The human factor of cyber security is often overlooked. Controls are in place for safety but are lacking in cyber security and this introduces cyber security threats. Users, including management, can unintentionally activate espionage malware by clicking on a link on a webpage or email or can introduce ransomware that encrypts data by connecting an infected device.

Recovery from such attacks is often difficult, time consuming and has significant financial impact. Third parties working onsite often use their own equipment, tools and computers to perform specific support and maintenance tasks. In some cases, these tasks are unsupervised. These threats are insufficiently controlled since they are not seen as a threat and can pose an elevated risk since it is not clear who is responsible for the cyber security of those introduced systems. Other threats include lack of policies and procedures to ensure proper access to systems with elevated functionality that allows third party personnel direct access to support sources outside what should be allowed.

For example, retrieving security patches from the internet from a workstation located in the OT-domain for which insufficient security measures were applied. Jutte adds: ‘People should be given the same emphasis in cyber security as in safety.’


Security policies are the foundation for security measures and employee behavior while security procedures allow employees to act swiftly and correctly ensuring that no steps in the security process are skipped. These policies and procedures should emphasise the specific needs of OT-domain and the OT-organisation.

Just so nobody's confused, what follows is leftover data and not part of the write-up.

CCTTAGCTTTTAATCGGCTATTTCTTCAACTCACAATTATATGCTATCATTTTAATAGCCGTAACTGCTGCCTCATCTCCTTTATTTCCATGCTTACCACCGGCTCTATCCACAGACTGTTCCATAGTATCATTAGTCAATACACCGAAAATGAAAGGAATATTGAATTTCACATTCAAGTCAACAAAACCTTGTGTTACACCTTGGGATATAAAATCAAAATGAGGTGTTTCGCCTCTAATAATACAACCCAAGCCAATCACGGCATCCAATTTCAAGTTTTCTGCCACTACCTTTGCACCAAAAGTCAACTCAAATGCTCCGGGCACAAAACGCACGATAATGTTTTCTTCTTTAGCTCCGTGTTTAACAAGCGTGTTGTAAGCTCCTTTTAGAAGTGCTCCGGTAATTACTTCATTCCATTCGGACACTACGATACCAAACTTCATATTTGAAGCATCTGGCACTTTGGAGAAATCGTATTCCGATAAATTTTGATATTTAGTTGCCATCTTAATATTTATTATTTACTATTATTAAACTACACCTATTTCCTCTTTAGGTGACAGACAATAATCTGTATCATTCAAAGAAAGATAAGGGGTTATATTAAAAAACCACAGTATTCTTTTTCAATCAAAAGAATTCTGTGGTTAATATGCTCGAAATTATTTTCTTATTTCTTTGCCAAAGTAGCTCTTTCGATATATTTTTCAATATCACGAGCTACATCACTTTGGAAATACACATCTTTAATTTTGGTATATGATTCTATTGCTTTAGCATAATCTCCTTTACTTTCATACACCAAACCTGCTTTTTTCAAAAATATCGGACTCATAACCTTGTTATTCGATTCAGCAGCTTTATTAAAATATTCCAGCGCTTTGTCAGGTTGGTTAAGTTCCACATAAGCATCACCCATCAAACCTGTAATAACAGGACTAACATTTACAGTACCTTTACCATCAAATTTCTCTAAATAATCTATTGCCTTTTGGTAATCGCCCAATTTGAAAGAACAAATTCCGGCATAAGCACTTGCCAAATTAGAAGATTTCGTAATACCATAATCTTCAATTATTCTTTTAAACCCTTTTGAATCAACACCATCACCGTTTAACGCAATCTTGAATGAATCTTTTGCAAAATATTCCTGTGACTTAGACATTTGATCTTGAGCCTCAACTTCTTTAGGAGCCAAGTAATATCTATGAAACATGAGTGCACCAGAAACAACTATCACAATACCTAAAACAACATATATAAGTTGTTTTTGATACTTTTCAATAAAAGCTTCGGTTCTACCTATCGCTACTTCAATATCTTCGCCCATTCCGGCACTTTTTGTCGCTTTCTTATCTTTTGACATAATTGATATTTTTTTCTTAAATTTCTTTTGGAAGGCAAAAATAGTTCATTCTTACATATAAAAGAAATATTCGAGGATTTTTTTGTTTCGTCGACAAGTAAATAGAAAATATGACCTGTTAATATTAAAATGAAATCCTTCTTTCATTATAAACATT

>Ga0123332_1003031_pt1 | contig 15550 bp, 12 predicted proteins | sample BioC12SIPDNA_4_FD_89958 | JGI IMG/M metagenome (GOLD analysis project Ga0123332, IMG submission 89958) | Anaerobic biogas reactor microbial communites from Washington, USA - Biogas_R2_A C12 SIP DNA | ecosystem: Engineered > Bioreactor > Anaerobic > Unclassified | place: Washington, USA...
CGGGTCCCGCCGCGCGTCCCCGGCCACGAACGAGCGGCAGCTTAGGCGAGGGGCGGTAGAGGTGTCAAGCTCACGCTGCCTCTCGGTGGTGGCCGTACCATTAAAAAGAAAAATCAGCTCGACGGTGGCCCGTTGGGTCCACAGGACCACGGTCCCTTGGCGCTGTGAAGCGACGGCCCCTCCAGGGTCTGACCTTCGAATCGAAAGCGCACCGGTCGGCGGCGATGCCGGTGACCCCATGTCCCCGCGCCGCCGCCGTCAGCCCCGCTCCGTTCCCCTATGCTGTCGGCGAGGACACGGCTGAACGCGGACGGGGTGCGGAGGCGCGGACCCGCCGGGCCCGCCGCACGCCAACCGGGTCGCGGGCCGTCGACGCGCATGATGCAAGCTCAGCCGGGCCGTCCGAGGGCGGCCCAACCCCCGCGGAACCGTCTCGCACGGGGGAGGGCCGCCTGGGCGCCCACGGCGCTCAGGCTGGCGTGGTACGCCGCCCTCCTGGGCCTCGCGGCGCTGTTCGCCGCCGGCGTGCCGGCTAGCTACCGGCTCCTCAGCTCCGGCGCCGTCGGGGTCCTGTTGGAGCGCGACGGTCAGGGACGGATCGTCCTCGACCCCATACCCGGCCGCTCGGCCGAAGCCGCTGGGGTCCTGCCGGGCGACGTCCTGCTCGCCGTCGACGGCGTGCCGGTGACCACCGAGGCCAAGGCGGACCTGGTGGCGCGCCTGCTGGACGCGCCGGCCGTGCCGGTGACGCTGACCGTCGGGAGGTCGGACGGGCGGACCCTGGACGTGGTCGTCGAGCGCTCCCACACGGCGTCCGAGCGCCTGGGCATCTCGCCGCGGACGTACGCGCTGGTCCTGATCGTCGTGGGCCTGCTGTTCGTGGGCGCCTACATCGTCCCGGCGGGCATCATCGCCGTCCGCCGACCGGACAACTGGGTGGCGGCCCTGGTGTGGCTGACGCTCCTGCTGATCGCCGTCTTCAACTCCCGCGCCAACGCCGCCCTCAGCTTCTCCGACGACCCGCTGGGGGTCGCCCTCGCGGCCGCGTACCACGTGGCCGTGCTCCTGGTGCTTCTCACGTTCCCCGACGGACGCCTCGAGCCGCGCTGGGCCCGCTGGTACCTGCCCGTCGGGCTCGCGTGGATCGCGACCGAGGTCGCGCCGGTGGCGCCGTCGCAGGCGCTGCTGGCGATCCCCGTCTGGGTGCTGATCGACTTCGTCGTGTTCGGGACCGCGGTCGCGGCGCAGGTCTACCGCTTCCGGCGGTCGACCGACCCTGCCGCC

‘A cyber security training programme ensures that cyber security awareness with your employees is increased thereby diminishing the chance of a cyber security incident caused by human error. Threats are continuously evolving therefore training should be an integral part of an existing training programme,’ says Jutte.

Due to the nature of the OT-domain, security standards like the ISO27001/2 that were developed for the IT domain cannot directly be applied to the OT-domain. For industrial control systems specifically, an international standard was developed: the IEC 62443. This standard takes all the specifics of the OT domain into account.


Taking the right security measures is only possible if companies know which measures really help. These decisions can only be made if companies know where they are today with the cyber security of their terminal.

An up-to-date independent review of an OT-domain against the IEC 62443 standard gives insight in the cyber security situation of the OT-domain of a terminal.

This can be used to develop or enhance cyber security within the OT-organisation, identify and mitigate risks. Jutte explains: ‘Experience shows that only if you know your current situation, you can take the appropriate action in case of an incident.’

Cyber security in the OT-domain is not a one-off exercise, it is an ongoing process due to the ever-evolving nature of the threats. A regular independent review or audit of an OT-domain against the IEC 62443 standard should become part of normal tank terminal operations just like safety is now.

Jutte adds: ‘Tank terminals need to manage the cyber security of their operational technology, just like they manage safety. I would say start now, before it is too late.’

Jutte will be speaking more about cyber security and how to protect terminals from cyber attacks on the second day of the StocExpo Europe conference, from March 20 - 22. For more information & to register, visit